Since 1943 a train loaded with toys, candy, and Santa has made it way from Kentucky through Virgina and ended it's journey in Kingsport, Tennessee.
The Santa Special was started as a way to give a bit of Christmas to impoverished children who lived along the route as well as thank folks for shopping in Kingsport. In recent years celebrities have tagged along to help spread Christmas Cheer.
The Santa Train has become a tradition for many families-it's not unusual for several generations of the same family to take part in the tradition. Since the Santa Train makes it's run the weekend before Thanksgiving it's a natural start to the Christmas Season for many.
I'd like to share an essay about the Santa Train, written by David Templeton.
The Santa Train; A Very Special Part of America, Then and Now
Over the many years that Santa has come down through the mountains on the Santa Train, thousands of people, young and old, have been there as Santa waved and wished them a Merry Christmas. My thoughts tell me first that many were the poor people of Appalachia, come to enjoy just a bit of happiness in a world racked with abject poverty; and, my thoughts go back to us, a poor family with little to enjoy, materially, at Christmastime, save the candy and the toys and prizes that Santa threw us from his train.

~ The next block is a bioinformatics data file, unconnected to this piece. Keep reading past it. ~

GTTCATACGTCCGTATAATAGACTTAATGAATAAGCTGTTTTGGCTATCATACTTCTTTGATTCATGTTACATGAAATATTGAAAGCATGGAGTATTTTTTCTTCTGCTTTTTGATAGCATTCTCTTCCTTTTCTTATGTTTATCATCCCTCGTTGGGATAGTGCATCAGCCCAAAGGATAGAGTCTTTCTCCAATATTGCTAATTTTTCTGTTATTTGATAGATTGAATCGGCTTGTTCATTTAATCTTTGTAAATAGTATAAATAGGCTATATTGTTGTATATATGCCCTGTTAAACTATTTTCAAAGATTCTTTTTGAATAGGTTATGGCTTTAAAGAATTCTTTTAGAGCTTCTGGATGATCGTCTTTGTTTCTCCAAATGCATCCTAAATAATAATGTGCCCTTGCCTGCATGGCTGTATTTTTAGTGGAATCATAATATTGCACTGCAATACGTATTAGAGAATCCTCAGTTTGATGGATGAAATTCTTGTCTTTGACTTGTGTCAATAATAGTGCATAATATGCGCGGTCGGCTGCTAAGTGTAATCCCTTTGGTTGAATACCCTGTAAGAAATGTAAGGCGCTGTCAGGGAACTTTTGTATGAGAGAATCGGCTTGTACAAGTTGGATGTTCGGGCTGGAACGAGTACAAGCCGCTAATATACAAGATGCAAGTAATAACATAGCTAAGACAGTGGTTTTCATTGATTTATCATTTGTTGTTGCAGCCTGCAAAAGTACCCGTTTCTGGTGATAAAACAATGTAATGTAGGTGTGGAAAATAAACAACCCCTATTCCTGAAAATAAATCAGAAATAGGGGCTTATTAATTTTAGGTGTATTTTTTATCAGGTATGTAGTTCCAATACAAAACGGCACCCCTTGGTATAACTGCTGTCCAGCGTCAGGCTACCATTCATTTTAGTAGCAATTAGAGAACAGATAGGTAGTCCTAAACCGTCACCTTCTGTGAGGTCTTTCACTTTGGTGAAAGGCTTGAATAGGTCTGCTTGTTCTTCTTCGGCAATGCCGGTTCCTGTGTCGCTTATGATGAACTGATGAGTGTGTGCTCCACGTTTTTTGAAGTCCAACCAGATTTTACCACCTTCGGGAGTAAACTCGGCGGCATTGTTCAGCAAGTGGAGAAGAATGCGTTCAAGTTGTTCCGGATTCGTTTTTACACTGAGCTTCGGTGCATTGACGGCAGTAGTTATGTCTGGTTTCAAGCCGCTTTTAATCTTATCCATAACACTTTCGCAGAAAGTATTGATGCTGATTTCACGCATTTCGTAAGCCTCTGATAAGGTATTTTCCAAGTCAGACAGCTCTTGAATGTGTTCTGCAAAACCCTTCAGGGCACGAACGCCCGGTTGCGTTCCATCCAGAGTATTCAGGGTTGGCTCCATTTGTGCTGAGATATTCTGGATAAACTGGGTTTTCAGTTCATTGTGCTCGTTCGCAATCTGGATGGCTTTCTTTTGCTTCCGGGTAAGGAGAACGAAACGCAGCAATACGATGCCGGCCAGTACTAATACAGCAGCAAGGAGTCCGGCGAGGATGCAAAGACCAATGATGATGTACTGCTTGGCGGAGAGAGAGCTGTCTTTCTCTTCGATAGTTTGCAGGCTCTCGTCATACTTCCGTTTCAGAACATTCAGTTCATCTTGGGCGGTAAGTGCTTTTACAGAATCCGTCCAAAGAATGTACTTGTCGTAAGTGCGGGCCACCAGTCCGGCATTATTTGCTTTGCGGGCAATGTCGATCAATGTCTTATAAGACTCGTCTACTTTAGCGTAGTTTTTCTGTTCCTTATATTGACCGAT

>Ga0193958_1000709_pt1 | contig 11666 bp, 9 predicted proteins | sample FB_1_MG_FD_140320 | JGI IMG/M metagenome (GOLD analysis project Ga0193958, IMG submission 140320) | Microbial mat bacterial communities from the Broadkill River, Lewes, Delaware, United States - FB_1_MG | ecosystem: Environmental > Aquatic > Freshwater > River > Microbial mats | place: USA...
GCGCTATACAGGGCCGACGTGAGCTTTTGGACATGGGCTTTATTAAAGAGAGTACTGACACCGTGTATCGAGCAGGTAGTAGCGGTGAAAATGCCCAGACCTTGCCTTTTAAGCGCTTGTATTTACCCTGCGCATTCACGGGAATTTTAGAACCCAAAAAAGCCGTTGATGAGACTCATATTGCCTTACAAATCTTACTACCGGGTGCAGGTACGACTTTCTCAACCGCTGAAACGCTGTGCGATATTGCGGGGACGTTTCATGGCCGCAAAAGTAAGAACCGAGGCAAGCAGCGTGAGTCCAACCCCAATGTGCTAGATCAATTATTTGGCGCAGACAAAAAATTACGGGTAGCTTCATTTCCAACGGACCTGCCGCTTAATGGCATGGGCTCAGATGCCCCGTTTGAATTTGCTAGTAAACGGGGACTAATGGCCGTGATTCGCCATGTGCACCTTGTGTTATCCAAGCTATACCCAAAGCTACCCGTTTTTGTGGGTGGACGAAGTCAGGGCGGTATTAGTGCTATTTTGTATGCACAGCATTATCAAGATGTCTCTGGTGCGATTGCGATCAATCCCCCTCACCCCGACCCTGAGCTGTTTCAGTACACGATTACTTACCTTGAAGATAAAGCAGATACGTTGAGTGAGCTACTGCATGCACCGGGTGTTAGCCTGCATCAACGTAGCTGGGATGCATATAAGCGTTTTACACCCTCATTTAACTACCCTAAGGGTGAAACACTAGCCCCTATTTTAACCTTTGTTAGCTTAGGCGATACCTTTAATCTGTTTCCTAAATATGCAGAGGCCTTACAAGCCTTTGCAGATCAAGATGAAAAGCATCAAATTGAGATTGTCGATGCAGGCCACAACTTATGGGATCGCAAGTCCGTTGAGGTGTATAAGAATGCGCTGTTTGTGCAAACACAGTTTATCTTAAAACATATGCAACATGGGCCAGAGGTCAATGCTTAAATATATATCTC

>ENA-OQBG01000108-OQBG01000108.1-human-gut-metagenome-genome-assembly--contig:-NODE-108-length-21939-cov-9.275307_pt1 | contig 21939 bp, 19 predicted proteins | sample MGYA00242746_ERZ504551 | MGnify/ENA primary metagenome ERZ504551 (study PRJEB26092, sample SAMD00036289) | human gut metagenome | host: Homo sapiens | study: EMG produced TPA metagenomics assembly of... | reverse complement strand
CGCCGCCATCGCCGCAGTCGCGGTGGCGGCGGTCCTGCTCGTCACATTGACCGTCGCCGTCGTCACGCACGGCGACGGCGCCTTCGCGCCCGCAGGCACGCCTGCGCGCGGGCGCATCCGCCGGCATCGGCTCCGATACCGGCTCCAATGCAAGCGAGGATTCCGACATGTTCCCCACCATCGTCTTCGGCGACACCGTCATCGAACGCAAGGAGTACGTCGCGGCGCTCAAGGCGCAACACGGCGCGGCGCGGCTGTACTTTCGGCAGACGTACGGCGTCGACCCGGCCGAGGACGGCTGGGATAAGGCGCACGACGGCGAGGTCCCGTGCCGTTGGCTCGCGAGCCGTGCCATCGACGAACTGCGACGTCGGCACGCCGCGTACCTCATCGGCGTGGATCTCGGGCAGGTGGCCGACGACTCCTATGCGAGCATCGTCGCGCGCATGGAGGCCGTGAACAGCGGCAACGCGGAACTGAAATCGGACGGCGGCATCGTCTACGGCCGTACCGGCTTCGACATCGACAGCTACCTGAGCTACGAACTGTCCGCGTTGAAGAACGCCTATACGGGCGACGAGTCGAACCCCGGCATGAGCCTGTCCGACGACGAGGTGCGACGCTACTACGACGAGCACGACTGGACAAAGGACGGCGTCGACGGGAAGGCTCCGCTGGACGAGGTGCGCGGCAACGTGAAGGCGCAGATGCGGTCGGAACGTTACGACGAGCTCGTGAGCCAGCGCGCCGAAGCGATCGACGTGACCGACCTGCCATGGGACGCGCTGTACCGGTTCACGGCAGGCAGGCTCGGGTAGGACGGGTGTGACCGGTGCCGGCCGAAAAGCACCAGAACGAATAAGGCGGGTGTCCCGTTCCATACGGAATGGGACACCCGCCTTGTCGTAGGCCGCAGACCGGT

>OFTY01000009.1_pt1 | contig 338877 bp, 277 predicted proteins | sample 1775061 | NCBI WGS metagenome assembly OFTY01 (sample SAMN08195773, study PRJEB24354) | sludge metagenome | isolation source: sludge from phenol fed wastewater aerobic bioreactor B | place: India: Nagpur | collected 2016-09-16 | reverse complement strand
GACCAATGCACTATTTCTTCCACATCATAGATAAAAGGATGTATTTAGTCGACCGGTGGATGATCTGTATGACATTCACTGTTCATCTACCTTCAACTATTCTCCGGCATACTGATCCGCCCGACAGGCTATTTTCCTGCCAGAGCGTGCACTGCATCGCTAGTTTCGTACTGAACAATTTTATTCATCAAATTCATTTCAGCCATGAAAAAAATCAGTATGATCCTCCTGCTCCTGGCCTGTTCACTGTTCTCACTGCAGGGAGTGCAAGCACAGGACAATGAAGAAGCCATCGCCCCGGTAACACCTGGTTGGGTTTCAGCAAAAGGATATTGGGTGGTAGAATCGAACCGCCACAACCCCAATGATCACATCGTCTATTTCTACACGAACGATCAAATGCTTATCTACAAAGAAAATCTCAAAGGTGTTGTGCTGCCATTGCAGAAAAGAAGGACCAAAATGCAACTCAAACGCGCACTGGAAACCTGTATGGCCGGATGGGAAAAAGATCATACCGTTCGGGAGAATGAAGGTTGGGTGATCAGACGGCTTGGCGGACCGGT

There can be no doubt that the founders of the Train had those impoverished children in mind, maybe foremost in their minds. The founders, however, also saw a broader mission: To be the harbinger of a spirit that would prevail among all, young and old, poor and affluent, through the month-long season; a spirit of sharing and caring and of peace on Earth, Goodwill to men.
Oh yes, that spirit would foment good sales for merchants along the railroad’s path through villages and towns, as the spirit of Christmas and giving fostered a gleeful purchasing spree all up and down the line.
Yet, we remember, don’t we? Not the commercial side of the moment and not what we gave or received on any of those many Christmas mornings. When we hear that the train is going to make another run, we remember that as those of us who got to rush out behind the train and gather the bounty in Santa’s wake are blessed with a very special memory of a time most Americans have only read about but never, ever got to enjoy firsthand.
Thank goodness that the special time goes on and the Train still runs and Santa’s helpers still care.
by David Templeton
I hope you enjoyed David's thoughts and memories about the Santa Train-and I hope you'll leave me a comment and tell me if you've ever seen the train-I haven't.
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